Nelson Mandela was born on July 1, 1918, and passed away on December 5, 2013. So, this year marks the centenary of his birth and December 5 the fifth anniversary of his death. At the huge FNB Stadium in Johannesburg on December 2, more than one hundred thousand people participated in the Global Citizen Festival: Mandela 100, sponsored by the Motsepe Foundation. The event raised some $7 billion in commitments for the relief of poverty across the African continent, from big corporations, governments, and small donors. Performers included Beyonce, Jay-Z, and Usher, and speakers included a variety of South African political, economic, and traditional leaders, as well as Mandela’s family. In the audience was Oprah, South African President Cyril Ramaphosa, and numerous other heads of state. The event, hosted in part by South African comedian Trevor Noah, showed that Nelson Mandela’s international appeal is undiminished.
Within South Africa, Nelson Mandela remains the national icon and a unifying figure in a society fractured by race and class. Nevertheless, criticism of him persists and is growing, especially among radical political figures. Robert Mugabe, the Zimbabwe dictator deposed by his deputy and military in November 2017, has been especially vocal in his criticism. He, along with some South African critics, argued that during the transition from apartheid to non-racial democracy, Mandela conceded too much to the white minority and preserved their white privilege. They note that the gulf between the wealth of white people and everybody else is greater now than it was under apartheid. (The event itself was marred by numerous muggings as the crowd broke up to go home.)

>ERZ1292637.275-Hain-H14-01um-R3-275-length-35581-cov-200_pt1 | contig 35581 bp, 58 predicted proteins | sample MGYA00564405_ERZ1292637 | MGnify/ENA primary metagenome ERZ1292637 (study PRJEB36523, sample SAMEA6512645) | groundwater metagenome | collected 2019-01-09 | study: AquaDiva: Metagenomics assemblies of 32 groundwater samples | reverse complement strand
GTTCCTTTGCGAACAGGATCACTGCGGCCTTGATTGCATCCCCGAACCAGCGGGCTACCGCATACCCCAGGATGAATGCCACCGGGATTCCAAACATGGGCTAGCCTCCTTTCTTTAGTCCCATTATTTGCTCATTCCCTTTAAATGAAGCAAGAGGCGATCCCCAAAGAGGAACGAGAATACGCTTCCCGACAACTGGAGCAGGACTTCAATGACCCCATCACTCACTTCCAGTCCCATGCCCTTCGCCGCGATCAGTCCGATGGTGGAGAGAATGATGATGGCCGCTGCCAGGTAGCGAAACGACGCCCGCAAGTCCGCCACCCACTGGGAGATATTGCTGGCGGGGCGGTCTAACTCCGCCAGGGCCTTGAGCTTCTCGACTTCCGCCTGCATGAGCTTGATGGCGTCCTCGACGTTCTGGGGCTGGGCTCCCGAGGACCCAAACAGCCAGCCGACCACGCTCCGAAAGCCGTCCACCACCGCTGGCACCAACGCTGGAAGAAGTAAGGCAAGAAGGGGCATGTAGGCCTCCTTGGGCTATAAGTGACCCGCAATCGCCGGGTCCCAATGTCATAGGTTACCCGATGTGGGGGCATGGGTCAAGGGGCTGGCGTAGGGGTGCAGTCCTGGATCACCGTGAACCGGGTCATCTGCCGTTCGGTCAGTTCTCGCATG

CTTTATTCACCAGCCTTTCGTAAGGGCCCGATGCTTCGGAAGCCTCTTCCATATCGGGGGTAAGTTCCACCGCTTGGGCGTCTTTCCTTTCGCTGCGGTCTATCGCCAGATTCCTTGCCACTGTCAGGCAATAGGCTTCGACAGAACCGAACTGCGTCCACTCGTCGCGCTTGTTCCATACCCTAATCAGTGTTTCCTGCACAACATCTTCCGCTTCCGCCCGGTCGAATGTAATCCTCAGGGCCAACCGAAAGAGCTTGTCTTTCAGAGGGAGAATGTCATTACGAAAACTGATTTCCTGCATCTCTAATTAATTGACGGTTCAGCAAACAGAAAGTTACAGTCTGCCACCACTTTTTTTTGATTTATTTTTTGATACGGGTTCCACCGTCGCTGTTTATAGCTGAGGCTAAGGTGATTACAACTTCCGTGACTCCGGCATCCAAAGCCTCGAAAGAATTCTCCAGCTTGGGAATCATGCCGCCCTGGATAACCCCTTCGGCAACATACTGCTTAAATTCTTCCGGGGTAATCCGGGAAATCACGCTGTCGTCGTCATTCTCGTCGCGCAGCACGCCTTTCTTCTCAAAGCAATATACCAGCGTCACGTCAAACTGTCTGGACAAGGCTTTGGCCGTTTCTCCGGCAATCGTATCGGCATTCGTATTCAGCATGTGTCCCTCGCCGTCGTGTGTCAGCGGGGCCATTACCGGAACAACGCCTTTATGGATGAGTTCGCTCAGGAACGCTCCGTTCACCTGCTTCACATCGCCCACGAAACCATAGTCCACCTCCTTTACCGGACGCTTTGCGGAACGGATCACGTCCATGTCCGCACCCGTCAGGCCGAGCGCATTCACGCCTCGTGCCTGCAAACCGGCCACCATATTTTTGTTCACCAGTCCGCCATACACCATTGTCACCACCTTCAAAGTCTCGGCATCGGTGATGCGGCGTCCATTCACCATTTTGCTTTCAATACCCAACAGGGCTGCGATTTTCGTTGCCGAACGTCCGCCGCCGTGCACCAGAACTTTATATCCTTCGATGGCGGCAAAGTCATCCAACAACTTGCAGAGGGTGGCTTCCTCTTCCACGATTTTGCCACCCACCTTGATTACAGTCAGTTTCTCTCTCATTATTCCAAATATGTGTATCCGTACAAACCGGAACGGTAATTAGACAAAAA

The persistence of black poverty and the slow pace of social change fuels criticism of Mandela. Among these critics, there is little understanding of the limits imposed by political and power realities at the time of the transition: the apartheid state retained full control of the security services and was far from defeated. The transition was therefore a negotiated settlement in which the apartheid government, led by the National Party's F.W. de Klerk, ceded political power to the black majority while preserving white economic power.
Some years after their death, national heroes often face critical reappraisals which take historical realities little into account. With respect to Mandela, that process has started in South Africa, but the dominant narrative remains that Mandela’s achievements in bringing South Africa to non-racial democracy in the context of the ideals of racial reconciliation were extraordinary.